In 1928 London milk-man Ernest Briggs courts and marries house-maid Ethel, their son Raymond being born in 1934. When World War II breaks out Ethel tearfully allows him to be evacuated to aunts in Dorset whilst Ernest joins the fire service, shocked by the carnage he sees. As hostilities end they celebrate Raymond's return and entry to grammar school and the birth of the welfare state though Ethel is mistrustful of socialism and progress in general. Raymond himself progresses from National Service to art college and a teaching post, worrying his mother by marrying schizophrenic Jean. However father and son console each other as Ethel slips away but before long Raymond is mourning his father too though both Ethel and Ernest will forever be immortalized by Raymond's touching account of their lives.Written by
don @ minifie-1
Carl Davis composed the original music for this film. The main piano theme in Ethel and Ernest is a reused version of Canon Collins, from his original soundtrack for the 1995 BBC miniseries Pride and Prejudice (1995) (starring Colin Firth). See more »
While the house has French windows from the outside and again through the kitchen/dining room window, from inside the front room of the house they are missing with a wall where the windows should be. See more »
There was nothing extraordinary about my Mum and Dad, nothing dramatic, no divorce or anything, but they were my parents and I wanted to remember them by doing a picture book. It's a bit odd really, having a book about my parents up there in the best seller list among all the football heroes and cookbooks. They'd be proud of that, I suppose, or rather probably embarrassed too. I'd imagine they'd say, "It wasn't like that," or, "How can you talk about that?" Well, I have...
See more »
Milkman's Guide to the Universe - (20th Century, Wimbledon)
The notion of 'ordinary people' is perverse, like fingerprints, everyone is different, living in a celebrity culture where appearing on a television reality show can somehow make you special, someone to keep up with or be interested by, it was timely to receive this Christmas antidote to superficial stardom.
Raymond Briggs' endearing depiction of his parents through a tumultuous half of the 20th century was also an excellent history lesson, showing how major, earth-shattering events influenced supposedly ordinary people. Most of all, it showed how class, status, social mobility and home ownership influenced British social history. There are sadly few milkman around now, if there were, neither they nor contemporary equivalents, would be able to afford the spacious terrace house in Wimbledon!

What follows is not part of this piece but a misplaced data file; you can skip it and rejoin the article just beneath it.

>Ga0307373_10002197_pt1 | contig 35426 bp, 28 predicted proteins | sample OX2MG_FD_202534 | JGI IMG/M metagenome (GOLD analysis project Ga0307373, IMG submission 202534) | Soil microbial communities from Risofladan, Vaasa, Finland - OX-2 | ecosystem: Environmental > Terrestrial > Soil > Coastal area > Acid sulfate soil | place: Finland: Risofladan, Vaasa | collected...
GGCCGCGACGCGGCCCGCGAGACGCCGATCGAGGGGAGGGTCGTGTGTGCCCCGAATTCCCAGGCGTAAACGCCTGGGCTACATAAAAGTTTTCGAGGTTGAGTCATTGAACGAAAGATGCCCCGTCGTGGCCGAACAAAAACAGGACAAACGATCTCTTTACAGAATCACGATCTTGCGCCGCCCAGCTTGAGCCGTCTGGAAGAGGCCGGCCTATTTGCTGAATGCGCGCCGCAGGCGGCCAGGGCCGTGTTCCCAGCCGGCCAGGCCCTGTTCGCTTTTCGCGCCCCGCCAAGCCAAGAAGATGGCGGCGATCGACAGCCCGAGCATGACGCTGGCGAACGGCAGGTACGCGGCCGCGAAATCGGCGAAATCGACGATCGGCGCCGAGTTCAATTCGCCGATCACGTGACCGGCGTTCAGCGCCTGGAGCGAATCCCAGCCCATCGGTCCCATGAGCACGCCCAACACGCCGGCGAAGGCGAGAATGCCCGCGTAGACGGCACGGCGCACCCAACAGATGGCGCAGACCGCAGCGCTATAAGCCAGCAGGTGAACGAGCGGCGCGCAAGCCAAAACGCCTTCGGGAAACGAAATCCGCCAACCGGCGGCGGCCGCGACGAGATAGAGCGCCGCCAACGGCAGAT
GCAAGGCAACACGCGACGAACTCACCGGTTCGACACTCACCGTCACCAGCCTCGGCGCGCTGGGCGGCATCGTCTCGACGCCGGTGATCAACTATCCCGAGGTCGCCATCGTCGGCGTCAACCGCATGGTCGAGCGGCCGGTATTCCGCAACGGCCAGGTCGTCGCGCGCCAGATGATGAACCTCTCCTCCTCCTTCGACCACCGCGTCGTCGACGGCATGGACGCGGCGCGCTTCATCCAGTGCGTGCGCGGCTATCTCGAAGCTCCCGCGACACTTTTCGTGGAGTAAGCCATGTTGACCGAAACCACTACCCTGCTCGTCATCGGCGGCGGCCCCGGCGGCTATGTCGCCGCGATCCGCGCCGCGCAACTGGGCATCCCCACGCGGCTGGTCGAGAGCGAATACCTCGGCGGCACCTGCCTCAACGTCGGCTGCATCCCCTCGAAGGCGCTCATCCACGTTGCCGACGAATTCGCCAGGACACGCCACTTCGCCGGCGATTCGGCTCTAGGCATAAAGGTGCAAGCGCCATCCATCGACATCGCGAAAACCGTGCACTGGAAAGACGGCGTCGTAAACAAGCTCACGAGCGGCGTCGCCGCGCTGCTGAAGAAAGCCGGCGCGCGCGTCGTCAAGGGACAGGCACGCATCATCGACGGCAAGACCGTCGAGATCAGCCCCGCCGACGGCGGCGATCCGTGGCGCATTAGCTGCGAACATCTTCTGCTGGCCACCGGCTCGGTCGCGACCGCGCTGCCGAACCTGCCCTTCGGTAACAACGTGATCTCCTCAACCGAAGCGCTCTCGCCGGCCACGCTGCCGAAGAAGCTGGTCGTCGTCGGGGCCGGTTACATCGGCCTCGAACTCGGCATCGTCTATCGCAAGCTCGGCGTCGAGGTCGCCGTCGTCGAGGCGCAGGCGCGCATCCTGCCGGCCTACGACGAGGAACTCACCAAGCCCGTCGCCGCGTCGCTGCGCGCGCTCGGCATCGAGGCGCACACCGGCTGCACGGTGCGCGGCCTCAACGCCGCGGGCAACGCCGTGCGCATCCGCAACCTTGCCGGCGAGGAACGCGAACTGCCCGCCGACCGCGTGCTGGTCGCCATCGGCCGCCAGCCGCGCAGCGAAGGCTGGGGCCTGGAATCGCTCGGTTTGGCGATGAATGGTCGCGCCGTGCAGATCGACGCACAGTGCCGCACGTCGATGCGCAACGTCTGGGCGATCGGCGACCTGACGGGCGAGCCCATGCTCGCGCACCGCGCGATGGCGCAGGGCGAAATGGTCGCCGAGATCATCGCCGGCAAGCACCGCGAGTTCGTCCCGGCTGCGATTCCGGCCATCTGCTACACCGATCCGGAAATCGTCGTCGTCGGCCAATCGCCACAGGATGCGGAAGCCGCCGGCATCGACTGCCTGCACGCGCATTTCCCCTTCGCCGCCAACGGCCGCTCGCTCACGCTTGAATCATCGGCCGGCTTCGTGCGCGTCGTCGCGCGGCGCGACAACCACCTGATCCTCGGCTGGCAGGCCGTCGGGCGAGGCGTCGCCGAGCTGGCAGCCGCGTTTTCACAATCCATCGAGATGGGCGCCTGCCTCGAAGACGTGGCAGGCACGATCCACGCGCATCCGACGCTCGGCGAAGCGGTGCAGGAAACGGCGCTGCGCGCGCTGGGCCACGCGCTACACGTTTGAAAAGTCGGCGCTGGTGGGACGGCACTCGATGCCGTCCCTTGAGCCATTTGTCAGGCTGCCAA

Just as in Robert Tressell's landmark work 'The Ragged Trousered Philanthropists' Edwardian decorators did not think privilege was 'for the likes of us', former ladies maid Ethel, supported the status quo, voted Conservative, did not envisage storming the barricades anytime soon, whilst Ernest aspired to Labour's inspirational message after the travails of Workd War 2 and was an intrinsic part of the ideological spirit that brought the NHS, welfare state and a less class-ridden society.
Raymond is shown eschewing office work, despite having worked as a draughtsman during national service, for the seemingly risky and unstable world of art. How right he was, as we saw, to follow his talent and become one of the world's greatest illustrators. Although his parents were not famous, they showed the extraordinary stoicism that brought this country through. Sadly extreme voices, alienation and dissimilitude have turned true British grit, tolerance and decency upside down with the appalling, self-defeating referendum and disgraceful betrayal of 'Brexit means Brexit'. Whether part of a family (as here), community (partying on VE Day) or country (Ernest reading the paper daily and keeping up with news on the radio), we are part of one Europe and one world; fragmenting it will lead back to Morrison Shelters in the lounge - or worse.
The innate decency of Briggs and his parents, their acceptance of only being able to have one (super) child, Raymond's wife being schizophrenic and unable to have children, was a marker of this warm, life-affirming film which not only brought tears to our eyes, but should lead us to be better people and show a more caring attitude. We may not all be illustrators or artists, but we can all draw our conclusions....
10 of 21 people found this review helpful.
Was this review helpful to you?
| Report this